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Two Unusual Hunting Scenes: Lane's Early Watercolor Shooting Seabirds (1842) and Rafes Chasm (1853), Oil on Canvas »

Shooting Seabirds, c.1842 (inv. 789)

This exquisite early watercolor is one of only several we know by Lane. It is relatively small, 8 1/2 inches by 10 1/2 inches and is dated 1842. Lane was still working as a lithographer in Boston and is clearly employing those same techniques here with careful outline drawing and literal coloring. At first look it could be mistaken for a hand-colored lithograph. The work is signed on the front and is inscribed on the back, “John S. Chase Esq. Presented by Mr. Geo Parker, March 21, 1842.”

The site is likely a view from the Magnolia shore on the west side of Gloucester’s outer harbor looking east across to the Eastern Point lighthouse and the open ocean beyond. There is a wonderful primitive quality to the scale and perspective of the boats and the stylized drawing of the breaking waves. Lane has given equal emphasis to all elements of the composition, and while the coloring is quite literal he has created a lovely harmony with the various blues employed across the composition. It is a calm and jewel-like work with the innocent charm of 1840s America.

Lane’s growth in sophistication over time is clearly evident in a very similar scene from the same coast eleven years later,  Rafes Chasm, 1853 (inv. 597), a relatively large oil on canvas, 34 1/4 x 48 1/4 inches. Here the drama of the sky and sea is rendered in Turner-like explosions of foam and sunlight nearly obscuring the small figure of the hunter in the foreground.

–Sam Holdsworth

Rafe's Chasm oil painting by Fitz Henry Lane
Rafes Chasm, 1853 (inv. 597)

F.H. Lane's First Complete Lithography Exhibition at the Cape Ann Museum »

Drawn from Nature & on Stone: The Lithographs of Fitz Henry Lane

OCT. 7, 2017—MARCH 4, 2018 

New Discoveries: Lane Pendants Descended in New England Family »


A pair of Lane marine paintings with a fascinating provenance has surfaced through an old New England family with maritime ties to the brothers Robert B. and John M. Forbes. The paintings (Pilot Pendant: Approaching (inv. 296) and Pilot Pendant: Departing (inv. 297)) are clearly pendants, a pair intended to be displayed together. They are quite small, 17” by 14”, and were likely inset into wall paneling, perhaps on either side of a fireplace.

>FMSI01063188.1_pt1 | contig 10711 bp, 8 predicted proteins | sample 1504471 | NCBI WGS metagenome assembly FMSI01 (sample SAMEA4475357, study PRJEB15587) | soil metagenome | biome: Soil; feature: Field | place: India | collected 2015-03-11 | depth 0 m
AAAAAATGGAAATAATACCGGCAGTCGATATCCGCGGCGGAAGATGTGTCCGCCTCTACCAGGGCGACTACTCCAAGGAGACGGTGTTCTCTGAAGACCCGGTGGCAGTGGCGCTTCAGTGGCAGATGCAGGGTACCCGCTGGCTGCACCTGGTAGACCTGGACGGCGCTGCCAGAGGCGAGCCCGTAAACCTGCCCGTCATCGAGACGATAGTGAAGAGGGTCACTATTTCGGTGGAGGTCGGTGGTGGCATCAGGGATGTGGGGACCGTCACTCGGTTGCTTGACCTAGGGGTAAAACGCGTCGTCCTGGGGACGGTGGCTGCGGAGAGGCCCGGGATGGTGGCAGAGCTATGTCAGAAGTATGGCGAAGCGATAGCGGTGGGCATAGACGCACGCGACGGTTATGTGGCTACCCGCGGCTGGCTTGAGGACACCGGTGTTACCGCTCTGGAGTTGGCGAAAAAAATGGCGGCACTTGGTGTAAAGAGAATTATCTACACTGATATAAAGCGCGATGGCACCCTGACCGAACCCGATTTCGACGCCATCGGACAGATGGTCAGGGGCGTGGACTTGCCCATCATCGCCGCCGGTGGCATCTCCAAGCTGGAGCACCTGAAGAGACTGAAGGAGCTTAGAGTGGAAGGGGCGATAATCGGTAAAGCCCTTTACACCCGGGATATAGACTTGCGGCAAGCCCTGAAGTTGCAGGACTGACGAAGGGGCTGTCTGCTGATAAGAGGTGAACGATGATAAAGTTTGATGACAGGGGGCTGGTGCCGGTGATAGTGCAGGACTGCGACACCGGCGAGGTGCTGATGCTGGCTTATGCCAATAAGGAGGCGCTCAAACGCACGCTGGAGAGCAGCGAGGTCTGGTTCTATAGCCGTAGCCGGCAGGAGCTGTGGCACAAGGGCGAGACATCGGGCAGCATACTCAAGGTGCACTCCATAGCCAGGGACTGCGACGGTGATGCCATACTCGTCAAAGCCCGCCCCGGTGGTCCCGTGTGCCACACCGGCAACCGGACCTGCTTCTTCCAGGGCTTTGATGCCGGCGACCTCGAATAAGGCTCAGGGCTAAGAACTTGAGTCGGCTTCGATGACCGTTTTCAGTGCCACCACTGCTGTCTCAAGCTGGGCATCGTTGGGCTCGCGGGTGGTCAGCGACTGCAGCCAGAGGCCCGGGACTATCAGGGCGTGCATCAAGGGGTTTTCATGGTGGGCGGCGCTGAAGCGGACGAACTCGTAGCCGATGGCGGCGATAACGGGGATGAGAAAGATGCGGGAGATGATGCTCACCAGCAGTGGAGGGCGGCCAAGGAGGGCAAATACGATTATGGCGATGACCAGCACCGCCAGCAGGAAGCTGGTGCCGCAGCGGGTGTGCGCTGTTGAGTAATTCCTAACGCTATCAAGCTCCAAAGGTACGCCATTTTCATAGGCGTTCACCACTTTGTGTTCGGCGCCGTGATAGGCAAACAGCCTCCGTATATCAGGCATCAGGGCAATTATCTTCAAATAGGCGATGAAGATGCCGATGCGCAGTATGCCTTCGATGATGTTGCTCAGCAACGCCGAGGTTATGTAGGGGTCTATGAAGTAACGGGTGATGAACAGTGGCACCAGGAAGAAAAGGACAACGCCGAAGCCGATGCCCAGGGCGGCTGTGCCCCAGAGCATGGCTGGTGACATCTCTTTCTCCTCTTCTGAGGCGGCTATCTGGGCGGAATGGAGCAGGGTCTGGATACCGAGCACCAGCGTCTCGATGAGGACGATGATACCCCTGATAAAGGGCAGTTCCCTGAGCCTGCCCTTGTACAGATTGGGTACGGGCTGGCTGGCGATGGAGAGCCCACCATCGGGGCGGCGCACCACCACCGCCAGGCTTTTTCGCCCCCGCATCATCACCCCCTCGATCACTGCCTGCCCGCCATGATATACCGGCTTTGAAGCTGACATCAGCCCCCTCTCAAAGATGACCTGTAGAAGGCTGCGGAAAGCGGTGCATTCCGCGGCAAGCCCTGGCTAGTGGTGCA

Fitz Henry Lane Online Adds Image Comparison Tool »

Example of the Image Comparison Tool being used in Side-by-Side mode to compare Gloucester Harbor, 1852 (inv. 38) with the infrared image. Up to four images can be compared simultaneously.

Northshore Magazine Features Fitz Henry Lane Online »

 Announcement in NorthShore Magazine, May/June 2016.

New Discoveries: "Phantom of Boston" Donated to the Cape Ann Museum »

Phantom of Boston, c.1850s (inv. 574)
This remarkable Lane discovery has been a long time in the works. The painting was acquired by Gustav Klimann in the late 1950s from an antiques dealer in Essex, the town immediately west of Gloucester. Mr. Klimann, who died in the 1970s, was a well-known art conservator and restorer in Boston who did work for numerous collectors, galleries and museums in New England from the 1930s through the 1960s. From the first moment he saw the painting, Mr. Klimann thought it was a Lane. He had seen many Lanes, and may have restored some in the collection of his good friend Maxim Karolik, the pre-eminent collector of F.H. Lane and other nineteenth-century American artists. The Karolik collection had over a dozen Lanes and now forms the backbone of the Museum of Fine Arts Boston's American painting collection.

Museum Acquisitions: Ships in Fog on Display at the Princeton Art Museum »

Ships in Fog, Gloucester, Massachusetts, c.1860 (inv. 293)
The Princeton University Art Museum has just acquired Fitz Henry Lane’s Ships in Fog.

In 2015, the Princeton University Art Museum acquired this picture, one of Lane’s rare fog paintings. It had been in a private collection for many years and has rarely been exhibited, but is currently on display at the museum in Princeton, N.J.

Citation: "News." Fitz Henry Lane Online. Cape Ann Museum. (accessed July 26, 2021).
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